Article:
Monday, 4 May 2015

The Enfield Haunting- Part 1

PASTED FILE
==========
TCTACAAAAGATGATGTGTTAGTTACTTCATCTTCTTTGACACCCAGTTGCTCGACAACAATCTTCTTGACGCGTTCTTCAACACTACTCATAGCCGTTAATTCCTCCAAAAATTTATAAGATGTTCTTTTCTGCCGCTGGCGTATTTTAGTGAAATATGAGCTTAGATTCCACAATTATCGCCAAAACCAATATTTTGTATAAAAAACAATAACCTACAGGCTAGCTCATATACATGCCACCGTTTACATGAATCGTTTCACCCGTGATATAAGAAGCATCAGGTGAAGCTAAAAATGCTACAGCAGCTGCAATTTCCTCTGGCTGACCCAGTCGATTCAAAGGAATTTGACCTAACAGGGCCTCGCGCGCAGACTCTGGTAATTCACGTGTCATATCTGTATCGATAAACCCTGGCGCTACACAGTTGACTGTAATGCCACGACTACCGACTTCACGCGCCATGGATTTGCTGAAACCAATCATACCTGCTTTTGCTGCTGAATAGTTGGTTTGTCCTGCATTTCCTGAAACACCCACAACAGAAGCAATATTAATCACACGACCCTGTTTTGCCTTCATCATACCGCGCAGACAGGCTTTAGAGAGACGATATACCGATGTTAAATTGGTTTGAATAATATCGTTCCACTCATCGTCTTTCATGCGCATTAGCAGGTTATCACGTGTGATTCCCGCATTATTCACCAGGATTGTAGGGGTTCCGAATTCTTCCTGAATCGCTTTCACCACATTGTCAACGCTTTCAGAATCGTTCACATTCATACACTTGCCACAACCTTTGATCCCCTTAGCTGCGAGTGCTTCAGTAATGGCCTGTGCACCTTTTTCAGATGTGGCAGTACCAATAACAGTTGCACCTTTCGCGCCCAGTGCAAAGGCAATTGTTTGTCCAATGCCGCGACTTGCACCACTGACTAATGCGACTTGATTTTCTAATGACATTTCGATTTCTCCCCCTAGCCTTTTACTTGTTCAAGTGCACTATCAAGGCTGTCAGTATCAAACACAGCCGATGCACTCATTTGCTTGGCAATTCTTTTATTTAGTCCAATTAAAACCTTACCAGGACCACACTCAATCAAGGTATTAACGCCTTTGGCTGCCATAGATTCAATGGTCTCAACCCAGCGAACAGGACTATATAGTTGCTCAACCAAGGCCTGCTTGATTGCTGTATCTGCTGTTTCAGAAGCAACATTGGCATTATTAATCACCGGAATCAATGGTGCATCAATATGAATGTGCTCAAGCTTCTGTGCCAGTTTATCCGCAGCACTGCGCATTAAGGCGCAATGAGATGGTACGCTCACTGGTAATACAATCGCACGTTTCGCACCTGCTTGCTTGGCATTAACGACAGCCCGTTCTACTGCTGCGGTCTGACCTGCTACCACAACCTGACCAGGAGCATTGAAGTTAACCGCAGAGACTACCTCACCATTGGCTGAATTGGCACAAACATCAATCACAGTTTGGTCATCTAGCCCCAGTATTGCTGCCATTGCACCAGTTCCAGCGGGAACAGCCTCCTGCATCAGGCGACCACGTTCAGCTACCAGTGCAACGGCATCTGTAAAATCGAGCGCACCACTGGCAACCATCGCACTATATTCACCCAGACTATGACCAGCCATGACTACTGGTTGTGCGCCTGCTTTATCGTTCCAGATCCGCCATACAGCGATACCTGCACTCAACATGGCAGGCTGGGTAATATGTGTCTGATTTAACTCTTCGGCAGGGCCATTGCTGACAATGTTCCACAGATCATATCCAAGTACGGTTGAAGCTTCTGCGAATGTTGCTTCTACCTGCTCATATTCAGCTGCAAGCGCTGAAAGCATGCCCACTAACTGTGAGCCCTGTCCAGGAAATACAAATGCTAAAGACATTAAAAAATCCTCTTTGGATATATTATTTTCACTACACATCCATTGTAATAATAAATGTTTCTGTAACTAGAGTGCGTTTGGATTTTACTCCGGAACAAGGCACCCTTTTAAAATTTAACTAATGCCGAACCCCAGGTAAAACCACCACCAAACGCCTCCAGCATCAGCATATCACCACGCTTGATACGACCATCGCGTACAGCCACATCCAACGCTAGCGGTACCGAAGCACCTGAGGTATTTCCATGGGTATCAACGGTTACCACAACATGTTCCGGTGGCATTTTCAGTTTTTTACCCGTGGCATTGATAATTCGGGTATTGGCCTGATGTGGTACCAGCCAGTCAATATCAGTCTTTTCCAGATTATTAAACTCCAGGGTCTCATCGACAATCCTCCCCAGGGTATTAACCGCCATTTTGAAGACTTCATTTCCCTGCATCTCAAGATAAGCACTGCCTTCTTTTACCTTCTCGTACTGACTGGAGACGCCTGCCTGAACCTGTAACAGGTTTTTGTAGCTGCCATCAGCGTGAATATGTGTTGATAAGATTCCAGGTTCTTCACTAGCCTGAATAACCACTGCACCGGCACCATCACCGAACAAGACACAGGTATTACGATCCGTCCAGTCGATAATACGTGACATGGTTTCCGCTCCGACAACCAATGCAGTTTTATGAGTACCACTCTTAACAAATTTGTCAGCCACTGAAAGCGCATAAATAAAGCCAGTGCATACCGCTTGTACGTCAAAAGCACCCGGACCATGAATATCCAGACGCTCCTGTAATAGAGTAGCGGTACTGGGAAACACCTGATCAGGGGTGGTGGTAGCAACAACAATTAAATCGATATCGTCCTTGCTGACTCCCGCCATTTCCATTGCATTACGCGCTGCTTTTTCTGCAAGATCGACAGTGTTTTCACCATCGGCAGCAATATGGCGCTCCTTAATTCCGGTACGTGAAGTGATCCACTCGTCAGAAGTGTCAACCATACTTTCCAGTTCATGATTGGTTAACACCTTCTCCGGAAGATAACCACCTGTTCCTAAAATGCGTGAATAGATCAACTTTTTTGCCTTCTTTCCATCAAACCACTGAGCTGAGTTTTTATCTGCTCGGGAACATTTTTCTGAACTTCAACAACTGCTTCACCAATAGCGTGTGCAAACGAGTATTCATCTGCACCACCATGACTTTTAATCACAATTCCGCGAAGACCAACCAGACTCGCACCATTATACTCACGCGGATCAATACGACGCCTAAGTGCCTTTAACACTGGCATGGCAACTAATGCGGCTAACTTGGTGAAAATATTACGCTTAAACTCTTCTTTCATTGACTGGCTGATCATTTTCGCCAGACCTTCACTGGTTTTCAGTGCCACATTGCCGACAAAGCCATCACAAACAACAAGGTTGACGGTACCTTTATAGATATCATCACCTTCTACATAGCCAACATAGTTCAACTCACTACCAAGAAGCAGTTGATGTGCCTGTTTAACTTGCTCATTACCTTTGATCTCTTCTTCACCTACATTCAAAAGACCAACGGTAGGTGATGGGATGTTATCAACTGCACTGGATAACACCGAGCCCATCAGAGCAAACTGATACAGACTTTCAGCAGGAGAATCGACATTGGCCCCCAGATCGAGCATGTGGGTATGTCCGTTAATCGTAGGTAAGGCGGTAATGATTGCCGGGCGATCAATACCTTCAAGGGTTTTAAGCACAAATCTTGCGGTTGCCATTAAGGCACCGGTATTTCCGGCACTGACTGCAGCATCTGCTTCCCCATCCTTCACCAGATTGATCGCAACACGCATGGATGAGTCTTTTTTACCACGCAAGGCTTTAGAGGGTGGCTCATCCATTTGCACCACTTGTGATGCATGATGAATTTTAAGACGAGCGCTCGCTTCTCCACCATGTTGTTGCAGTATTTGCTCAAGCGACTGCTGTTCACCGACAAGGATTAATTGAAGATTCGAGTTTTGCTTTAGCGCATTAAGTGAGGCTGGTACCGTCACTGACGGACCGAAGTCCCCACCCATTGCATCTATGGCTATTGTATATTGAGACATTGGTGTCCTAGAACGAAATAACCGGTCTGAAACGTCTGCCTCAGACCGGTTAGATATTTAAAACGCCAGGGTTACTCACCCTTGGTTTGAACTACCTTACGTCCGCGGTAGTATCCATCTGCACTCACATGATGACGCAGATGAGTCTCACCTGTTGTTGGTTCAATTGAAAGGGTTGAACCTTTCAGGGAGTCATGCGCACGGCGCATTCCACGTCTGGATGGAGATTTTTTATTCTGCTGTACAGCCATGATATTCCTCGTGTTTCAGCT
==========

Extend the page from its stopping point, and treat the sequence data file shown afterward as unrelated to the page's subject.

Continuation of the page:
I don't want to judge an entire three-part series on its first episode, but I was deeply disappointed by Part One of The Enfield Haunting. I won't say too much until I've seen all of it, but so far so bad. The true story of the Enfield poltergeist is a fascinating one, and that is why I demand that any fictionalization of it be respectful and rational. This series enjoyed max-hype by the TV networks and their press, and so everybody was fondly anticipating it, especially those with an interest in the paranormal especially if they are familiar with the real Enfield case. This however was crude and very pretentious attempt at a post-modern filme noire. There was lots of false-suspense, prolonged facial close-ups and other pat pseudo-intellectual abstract devices. I do wish modern TV producers would stop showing us how clever they are and started being more sensible. The pace was achingly slow, to the point where it almost ground to a halt several times. Some of the shots were so badly lit that I couldn't even see what was going on. The script was clich├ęd and lame: "Wot's goin' on 'ere then?"... "We're tryin' to contact the poltergeist."... "Oh, well I'm just gonna go and do me 'omework." was fairly typical of the dialogue level. That was merely annoying, but what disturbed me was an element of cultural Marxist daring which is all too common in modern TV drama. I'm not that bothered by the injection of controversy for controversy's sake alone; I just consider it boring and regard it as something bad writers use as a substitute for a proper story to engage the viewer; however when it involves children that's another matter. There were entire scenes in which Janet Hodgson and her family discussed her menstruation that were gratuitous and unrealistic; they hinted at sexualization. The underage characters swore several times and in one scene we were shown Janet, an eleven-year old girl, using the toilet; is that kind of thing really necessary? What point are they trying to make here? It's all extremely distasteful and frankly sinister; it reeks badly of Common Purpose. I'd have respected the producers if they'd made even a minor effort to resist it, but they didn't. The one bright spark was the casting of the veteran actor Timothy Spall, best known for his outstanding performances in Wind in the Willows, Auf Wiedersehen, Pet and The Sheltering Sky. His portrayal of the demure and troubled psychic investigator Maurice Grosse was excellent. The interaction between him and his colleague Guy Lyon Playfair was passable, In the story Playfair is manifestly based on Gilderoy Lockheart from Harry Potter. I feel churlish about my criticism in a way because I really wanted to like this programme. It is faithfully told from the point of view of the family and the viewer is left in no doubt that the poltergeist is real. It might improve in Parts Two and Three. Source: http://features.sky.com/enfield-haunting/.